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Epsom family injured in Boston Marathon bombings finds strength through kindness

  • Ron and Karen Brassard, along with their daughter Krystara (not pictured) were all injured by the first bomb at the Boston Marathon on Monday, April 15, 2013. After spending over a week in the hospital, Ron returned to their Epsom home two days ago.<br/><br/>(JOHN TULLY / Monitor staff)

    Ron and Karen Brassard, along with their daughter Krystara (not pictured) were all injured by the first bomb at the Boston Marathon on Monday, April 15, 2013. After spending over a week in the hospital, Ron returned to their Epsom home two days ago.

    (JOHN TULLY / Monitor staff)

  • Ron and Karen Brassard, along with their daughter Krystara (not pictured) were all injured by the first bomb at the Boston Marathon on Monday, April 15, 2013. After spending over a week in the hospital, Ron returned to their Epsom home two days ago.<br/><br/>(JOHN TULLY / Monitor staff)

    Ron and Karen Brassard, along with their daughter Krystara (not pictured) were all injured by the first bomb at the Boston Marathon on Monday, April 15, 2013. After spending over a week in the hospital, Ron returned to their Epsom home two days ago.

    (JOHN TULLY / Monitor staff)

  • Ron and Karen Brassard, along with their daughter Krystara (not pictured) were all injured by the first bomb at the Boston Marathon on Monday, April 15, 2013. After spending over a week in the hospital, Ron returned to their Epsom home two days ago.<br/><br/>(JOHN TULLY / Monitor staff)
  • Ron and Karen Brassard, along with their daughter Krystara (not pictured) were all injured by the first bomb at the Boston Marathon on Monday, April 15, 2013. After spending over a week in the hospital, Ron returned to their Epsom home two days ago.<br/><br/>(JOHN TULLY / Monitor staff)

When an ear-splitting explosion went off near the finish line of the Boston Marathon, Ron Brassard started to run. He needed to make sure his wife Karen, daughter Krystara and her friend were safe, so they started running away from the blasts, toward a store where he had purchased water earlier.

He knew something was wrong with his leg, but the rush of adrenaline was masking just how badly he was injured. When they got close to the storefront, he finally looked down. That’s when fear began to sink in: He saw blood, lots of blood, spraying and shooting out of his leg like water rushing from a fire hydrant.

“I just turned around to Karen – and I thought I was being very calm at this point because I let it process in my head – I turned around and I said ‘I’m going to lay down, and I’m going to elevate my leg, and I need you to find someone to stop the bleeding.’ And she just looked at me and she said, ‘That’s what I’ve been saying to you!’ ” he said.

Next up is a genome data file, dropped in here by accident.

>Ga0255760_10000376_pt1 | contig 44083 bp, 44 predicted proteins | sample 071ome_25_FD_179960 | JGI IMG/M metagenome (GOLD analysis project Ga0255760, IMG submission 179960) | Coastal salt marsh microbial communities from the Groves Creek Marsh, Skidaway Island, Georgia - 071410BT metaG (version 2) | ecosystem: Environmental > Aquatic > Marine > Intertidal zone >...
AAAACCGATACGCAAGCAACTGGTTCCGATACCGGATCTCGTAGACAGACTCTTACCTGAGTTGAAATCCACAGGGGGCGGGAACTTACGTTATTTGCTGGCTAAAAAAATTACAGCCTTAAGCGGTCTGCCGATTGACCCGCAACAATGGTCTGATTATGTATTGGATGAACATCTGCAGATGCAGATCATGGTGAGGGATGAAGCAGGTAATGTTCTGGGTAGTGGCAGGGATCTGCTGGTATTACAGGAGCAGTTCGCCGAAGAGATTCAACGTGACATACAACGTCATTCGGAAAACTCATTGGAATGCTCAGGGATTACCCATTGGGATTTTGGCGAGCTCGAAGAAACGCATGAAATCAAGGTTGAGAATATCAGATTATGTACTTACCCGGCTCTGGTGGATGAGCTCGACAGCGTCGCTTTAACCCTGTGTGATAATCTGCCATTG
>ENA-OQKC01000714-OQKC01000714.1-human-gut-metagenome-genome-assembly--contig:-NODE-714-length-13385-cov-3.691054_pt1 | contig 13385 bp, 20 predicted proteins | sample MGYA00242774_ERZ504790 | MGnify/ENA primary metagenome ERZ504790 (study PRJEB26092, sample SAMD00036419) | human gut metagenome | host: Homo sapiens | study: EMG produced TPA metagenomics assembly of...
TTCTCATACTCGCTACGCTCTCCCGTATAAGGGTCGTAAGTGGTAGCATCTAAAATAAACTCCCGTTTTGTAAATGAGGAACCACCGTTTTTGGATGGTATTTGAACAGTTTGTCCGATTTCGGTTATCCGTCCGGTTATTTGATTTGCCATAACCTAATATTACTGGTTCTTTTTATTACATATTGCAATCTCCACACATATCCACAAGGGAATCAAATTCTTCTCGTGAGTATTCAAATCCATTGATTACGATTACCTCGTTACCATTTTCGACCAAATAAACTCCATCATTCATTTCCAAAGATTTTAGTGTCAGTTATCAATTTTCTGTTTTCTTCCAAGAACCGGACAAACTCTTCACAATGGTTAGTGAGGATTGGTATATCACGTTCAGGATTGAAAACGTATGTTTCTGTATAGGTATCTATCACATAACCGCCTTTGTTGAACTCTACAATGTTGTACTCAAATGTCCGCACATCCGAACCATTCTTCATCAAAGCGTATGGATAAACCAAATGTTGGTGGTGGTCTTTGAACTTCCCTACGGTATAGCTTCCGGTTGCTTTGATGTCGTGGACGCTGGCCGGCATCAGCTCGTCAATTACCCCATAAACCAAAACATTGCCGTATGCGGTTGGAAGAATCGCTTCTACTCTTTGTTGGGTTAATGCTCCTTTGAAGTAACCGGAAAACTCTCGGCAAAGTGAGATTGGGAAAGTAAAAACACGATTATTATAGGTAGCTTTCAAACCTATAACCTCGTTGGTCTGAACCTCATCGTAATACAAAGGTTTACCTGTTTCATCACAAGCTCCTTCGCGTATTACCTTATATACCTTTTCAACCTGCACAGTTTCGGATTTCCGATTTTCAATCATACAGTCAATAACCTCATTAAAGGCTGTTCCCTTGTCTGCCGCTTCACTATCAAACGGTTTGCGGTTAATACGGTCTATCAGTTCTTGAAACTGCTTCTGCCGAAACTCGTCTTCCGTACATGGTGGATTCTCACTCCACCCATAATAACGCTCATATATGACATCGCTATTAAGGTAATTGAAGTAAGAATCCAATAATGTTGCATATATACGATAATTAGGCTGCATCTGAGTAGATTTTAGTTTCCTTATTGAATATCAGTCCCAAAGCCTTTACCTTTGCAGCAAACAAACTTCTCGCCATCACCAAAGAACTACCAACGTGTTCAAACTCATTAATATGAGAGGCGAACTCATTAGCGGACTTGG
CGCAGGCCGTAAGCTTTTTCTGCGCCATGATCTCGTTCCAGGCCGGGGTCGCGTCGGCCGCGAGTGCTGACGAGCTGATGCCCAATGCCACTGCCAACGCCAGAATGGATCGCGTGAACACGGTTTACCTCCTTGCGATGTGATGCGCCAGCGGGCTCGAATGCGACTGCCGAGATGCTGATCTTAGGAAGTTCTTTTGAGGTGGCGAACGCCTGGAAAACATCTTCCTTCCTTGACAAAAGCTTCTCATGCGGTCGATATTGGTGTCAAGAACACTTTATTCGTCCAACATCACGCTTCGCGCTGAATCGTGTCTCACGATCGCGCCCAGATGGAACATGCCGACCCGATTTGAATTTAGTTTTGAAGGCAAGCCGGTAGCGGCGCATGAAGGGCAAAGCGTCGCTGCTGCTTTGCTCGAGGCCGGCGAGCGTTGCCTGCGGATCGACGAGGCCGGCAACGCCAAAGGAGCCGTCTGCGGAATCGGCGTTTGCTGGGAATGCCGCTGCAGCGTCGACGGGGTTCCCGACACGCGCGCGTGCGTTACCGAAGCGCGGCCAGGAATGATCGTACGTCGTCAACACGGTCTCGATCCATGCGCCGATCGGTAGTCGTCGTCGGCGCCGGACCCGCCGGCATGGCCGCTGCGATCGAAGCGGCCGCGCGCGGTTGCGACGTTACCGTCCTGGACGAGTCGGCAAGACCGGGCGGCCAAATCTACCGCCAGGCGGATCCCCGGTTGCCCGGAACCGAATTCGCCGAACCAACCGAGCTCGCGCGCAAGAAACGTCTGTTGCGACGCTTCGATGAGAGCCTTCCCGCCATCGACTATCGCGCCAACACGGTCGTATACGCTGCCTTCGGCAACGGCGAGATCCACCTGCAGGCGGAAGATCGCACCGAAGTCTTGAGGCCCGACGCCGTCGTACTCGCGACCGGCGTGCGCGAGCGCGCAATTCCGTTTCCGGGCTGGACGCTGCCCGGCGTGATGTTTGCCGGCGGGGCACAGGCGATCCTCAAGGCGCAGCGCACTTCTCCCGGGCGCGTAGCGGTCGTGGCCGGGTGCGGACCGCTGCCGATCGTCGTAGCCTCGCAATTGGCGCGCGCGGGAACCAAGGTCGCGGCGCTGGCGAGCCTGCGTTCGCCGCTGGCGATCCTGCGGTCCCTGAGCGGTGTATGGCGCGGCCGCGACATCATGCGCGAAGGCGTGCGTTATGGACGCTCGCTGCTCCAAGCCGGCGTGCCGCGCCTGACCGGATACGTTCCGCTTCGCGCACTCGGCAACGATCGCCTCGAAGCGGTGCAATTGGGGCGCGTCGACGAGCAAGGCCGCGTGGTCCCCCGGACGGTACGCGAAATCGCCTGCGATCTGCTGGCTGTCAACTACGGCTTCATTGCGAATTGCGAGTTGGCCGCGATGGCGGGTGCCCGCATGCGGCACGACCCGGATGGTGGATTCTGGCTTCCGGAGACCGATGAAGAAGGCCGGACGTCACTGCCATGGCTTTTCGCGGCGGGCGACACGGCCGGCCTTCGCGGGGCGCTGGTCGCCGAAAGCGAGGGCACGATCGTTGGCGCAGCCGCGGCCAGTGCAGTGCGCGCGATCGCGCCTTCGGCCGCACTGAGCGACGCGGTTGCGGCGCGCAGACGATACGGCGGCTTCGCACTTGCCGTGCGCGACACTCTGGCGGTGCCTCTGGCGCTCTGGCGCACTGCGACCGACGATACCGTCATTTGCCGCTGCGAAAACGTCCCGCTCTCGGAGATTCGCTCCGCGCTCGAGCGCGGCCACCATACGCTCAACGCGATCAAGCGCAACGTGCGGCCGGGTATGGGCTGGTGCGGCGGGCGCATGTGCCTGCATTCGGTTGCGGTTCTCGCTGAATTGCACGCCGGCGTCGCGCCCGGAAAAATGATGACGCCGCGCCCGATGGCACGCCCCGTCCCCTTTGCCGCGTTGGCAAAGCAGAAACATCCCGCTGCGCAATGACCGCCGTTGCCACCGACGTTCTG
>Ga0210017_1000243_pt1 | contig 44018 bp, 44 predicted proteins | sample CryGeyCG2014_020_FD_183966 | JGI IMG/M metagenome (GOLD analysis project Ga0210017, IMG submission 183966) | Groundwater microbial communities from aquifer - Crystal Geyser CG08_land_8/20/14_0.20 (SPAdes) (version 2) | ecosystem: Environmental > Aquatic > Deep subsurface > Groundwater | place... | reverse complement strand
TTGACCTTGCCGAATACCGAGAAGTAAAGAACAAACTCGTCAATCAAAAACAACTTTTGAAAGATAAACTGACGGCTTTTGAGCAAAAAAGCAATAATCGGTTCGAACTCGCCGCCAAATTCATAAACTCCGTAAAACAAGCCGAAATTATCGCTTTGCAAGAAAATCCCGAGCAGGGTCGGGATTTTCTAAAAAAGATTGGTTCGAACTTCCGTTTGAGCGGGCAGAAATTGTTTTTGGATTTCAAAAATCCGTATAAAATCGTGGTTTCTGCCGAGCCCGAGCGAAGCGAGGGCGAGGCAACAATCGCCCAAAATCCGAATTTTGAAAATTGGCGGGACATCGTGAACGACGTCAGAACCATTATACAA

Amid the noise and his focus on his family, he’d tuned her out.

All three Brassards are now back at their home in Epsom, each recovering from injuries of different severity. They were at the marathon with another family to watch a friend run the race and were standing about 10 feet from the site of the first explosion. Ron, who sustained the most serious injuries, was released from the hospital Wednesday after three surgeries, including a skin graft to patch up a giant chunk taken from his inner right leg. Karen had two surgeries to deal with shrapnel wounds on her ankle and calf. Krystara had small bits of shrapnel all down her legs and an ankle injury.

It took just five minutes on Boylston Street for their lives to change forever. It will take at least four to six weeks for Ron to know if the skin graft took, and he doesn’t know yet if the nerve damage in his foot will heal. Right now, he’s in a wheelchair because he can’t put any pressure on his leg. The family is dealing with complex feelings of

guilt because a friend they were with lost both of her legs. But the bombing has also brought out the goodness in people, from the young man who helped stifle Ron’s bleeding and is now a good friend, to the 12-year-old kid from Minnesota who donated $75 to the family. Because of those people, Ron says, the bombing has changed the family for the better.

A deafening blast

Like Ron, Karen said she didn’t really understand her injuries at first. She just remembers a deafening blast and an instinctive move to protect her family.

“I felt something hit my legs, but I didn’t really pay attention to it. I didn’t feel it other than to feel the impact of something, but even at that it wasn’t painful,” she said. “Krystara said she experienced the same thing, she had injuries to her legs, (but) never knew it.”

That’s because both were too concerned with Ron’s injuries to focus on their own. Krystara got her friend, who had an injured ankle, into the nearby storefront, then immediately went back out to help Ron, who was now lying on the ground. Karen tried to stop the bleeding with her sweater, but it wasn’t working.

It couldn’t have been more than a few minutes before two men ran to Ron’s side to help, but fear still flashed through his mind.